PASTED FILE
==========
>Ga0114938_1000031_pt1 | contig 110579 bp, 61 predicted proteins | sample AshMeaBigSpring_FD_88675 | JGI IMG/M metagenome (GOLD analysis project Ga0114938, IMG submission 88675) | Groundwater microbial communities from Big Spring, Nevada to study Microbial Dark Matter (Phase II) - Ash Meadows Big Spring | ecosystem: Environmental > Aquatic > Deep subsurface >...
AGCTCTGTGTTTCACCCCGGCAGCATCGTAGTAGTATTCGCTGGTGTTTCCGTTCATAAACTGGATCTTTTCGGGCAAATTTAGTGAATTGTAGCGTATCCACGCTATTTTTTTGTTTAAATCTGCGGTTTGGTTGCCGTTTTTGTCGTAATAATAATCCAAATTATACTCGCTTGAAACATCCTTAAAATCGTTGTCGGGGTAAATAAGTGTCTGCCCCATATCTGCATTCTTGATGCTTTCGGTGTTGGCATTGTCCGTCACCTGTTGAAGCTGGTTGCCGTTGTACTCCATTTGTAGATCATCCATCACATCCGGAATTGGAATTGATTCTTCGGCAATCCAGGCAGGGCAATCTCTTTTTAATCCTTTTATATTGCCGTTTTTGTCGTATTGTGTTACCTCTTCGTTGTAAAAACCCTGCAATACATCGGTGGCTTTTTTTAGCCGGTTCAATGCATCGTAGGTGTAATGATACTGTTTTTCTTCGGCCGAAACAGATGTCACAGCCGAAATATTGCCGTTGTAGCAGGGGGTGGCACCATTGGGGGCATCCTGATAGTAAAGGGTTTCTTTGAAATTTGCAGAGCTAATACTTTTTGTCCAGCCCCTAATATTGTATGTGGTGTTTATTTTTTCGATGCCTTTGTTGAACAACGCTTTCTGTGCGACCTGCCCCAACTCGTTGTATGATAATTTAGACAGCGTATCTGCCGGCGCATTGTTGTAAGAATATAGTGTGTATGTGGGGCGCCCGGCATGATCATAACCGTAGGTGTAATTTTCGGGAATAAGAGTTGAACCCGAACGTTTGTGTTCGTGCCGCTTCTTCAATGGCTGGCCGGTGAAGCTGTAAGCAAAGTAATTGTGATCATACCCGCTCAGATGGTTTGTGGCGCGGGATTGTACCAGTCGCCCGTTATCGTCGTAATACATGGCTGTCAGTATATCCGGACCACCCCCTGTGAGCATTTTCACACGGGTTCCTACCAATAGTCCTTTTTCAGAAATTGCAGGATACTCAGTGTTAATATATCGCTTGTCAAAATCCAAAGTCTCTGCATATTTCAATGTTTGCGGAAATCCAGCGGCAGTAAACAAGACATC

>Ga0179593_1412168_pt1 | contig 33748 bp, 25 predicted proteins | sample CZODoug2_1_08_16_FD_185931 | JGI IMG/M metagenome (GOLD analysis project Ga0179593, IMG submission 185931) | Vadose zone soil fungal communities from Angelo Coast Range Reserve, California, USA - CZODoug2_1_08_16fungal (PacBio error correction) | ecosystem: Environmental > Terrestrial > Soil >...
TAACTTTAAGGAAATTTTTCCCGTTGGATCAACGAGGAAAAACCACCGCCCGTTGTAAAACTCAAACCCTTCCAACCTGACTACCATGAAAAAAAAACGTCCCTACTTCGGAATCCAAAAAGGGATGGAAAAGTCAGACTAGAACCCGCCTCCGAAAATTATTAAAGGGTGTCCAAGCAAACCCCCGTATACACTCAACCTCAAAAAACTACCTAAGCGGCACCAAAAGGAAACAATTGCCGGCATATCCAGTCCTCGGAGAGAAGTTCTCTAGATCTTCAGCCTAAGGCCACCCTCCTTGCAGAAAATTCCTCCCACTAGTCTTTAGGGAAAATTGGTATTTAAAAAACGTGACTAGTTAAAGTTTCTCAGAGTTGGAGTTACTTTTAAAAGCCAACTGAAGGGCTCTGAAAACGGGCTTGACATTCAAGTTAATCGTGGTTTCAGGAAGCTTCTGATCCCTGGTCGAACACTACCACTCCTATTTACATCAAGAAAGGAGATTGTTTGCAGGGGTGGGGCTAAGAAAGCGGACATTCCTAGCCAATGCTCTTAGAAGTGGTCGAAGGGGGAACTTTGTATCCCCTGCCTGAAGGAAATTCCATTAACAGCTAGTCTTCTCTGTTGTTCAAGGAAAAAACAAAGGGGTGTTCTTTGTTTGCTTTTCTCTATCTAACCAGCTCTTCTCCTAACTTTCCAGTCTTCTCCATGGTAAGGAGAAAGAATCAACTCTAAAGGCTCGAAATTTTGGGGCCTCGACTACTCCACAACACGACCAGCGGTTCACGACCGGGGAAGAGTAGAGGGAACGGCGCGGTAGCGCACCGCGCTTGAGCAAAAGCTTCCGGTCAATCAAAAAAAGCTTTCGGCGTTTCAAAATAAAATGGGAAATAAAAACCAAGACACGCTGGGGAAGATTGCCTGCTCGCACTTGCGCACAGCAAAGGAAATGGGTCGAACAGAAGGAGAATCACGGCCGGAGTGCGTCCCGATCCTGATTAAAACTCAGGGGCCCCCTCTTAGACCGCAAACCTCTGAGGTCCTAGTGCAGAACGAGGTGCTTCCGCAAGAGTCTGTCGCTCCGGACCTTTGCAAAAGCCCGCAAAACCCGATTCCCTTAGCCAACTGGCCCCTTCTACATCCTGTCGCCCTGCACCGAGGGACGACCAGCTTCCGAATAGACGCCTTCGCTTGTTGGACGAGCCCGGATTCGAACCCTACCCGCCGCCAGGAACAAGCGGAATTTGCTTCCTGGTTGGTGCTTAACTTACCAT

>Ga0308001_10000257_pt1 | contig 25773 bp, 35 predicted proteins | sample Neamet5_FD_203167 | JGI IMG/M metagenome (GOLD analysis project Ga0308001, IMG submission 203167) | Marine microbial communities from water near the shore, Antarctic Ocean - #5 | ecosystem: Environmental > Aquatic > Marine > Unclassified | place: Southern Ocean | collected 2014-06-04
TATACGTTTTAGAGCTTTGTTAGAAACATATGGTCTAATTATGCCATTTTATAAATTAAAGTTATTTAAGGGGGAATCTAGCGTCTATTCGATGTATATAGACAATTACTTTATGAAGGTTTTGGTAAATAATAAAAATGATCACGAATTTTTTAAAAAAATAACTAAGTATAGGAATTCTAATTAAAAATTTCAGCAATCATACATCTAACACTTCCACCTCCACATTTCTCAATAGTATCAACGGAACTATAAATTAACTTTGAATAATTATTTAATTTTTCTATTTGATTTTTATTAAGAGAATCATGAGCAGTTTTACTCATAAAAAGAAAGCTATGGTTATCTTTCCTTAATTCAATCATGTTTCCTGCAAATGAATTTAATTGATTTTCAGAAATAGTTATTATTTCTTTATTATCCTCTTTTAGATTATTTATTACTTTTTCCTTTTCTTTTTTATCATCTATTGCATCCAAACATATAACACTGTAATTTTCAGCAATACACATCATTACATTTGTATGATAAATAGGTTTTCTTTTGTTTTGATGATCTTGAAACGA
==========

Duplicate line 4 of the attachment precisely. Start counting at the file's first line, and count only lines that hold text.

TAACTTTAAGGAAATTTTTCCCGTTGGATCAACGAGGAAAAACCACCGCCCGTTGTAAAACTCAAACCCTTCCAACCTGACTACCATGAAAAAAAAACGTCCCTACTTCGGAATCCAAAAAGGGATGGAAAAGTCAGACTAGAACCCGCCTCCGAAAATTATTAAAGGGTGTCCAAGCAAACCCCCGTATACACTCAACCTCAAAAAACTACCTAAGCGGCACCAAAAGGAAACAATTGCCGGCATATCCAGTCCTCGGAGAGAAGTTCTCTAGATCTTCAGCCTAAGGCCACCCTCCTTGCAGAAAATTCCTCCCACTAGTCTTTAGGGAAAATTGGTATTTAAAAAACGTGACTAGTTAAAGTTTCTCAGAGTTGGAGTTACTTTTAAAAGCCAACTGAAGGGCTCTGAAAACGGGCTTGACATTCAAGTTAATCGTGGTTTCAGGAAGCTTCTGATCCCTGGTCGAACACTACCACTCCTATTTACATCAAGAAAGGAGATTGTTTGCAGGGGTGGGGCTAAGAAAGCGGACATTCCTAGCCAATGCTCTTAGAAGTGGTCGAAGGGGGAACTTTGTATCCCCTGCCTGAAGGAAATTCCATTAACAGCTAGTCTTCTCTGTTGTTCAAGGAAAAAACAAAGGGGTGTTCTTTGTTTGCTTTTCTCTATCTAACCAGCTCTTCTCCTAACTTTCCAGTCTTCTCCATGGTAAGGAGAAAGAATCAACTCTAAAGGCTCGAAATTTTGGGGCCTCGACTACTCCACAACACGACCAGCGGTTCACGACCGGGGAAGAGTAGAGGGAACGGCGCGGTAGCGCACCGCGCTTGAGCAAAAGCTTCCGGTCAATCAAAAAAAGCTTTCGGCGTTTCAAAATAAAATGGGAAATAAAAACCAAGACACGCTGGGGAAGATTGCCTGCTCGCACTTGCGCACAGCAAAGGAAATGGGTCGAACAGAAGGAGAATCACGGCCGGAGTGCGTCCCGATCCTGATTAAAACTCAGGGGCCCCCTCTTAGACCGCAAACCTCTGAGGTCCTAGTGCAGAACGAGGTGCTTCCGCAAGAGTCTGTCGCTCCGGACCTTTGCAAAAGCCCGCAAAACCCGATTCCCTTAGCCAACTGGCCCCTTCTACATCCTGTCGCCCTGCACCGAGGGACGACCAGCTTCCGAATAGACGCCTTCGCTTGTTGGACGAGCCCGGATTCGAACCCTACCCGCCGCCAGGAACAAGCGGAATTTGCTTCCTGGTTGGTGCTTAACTTACCAT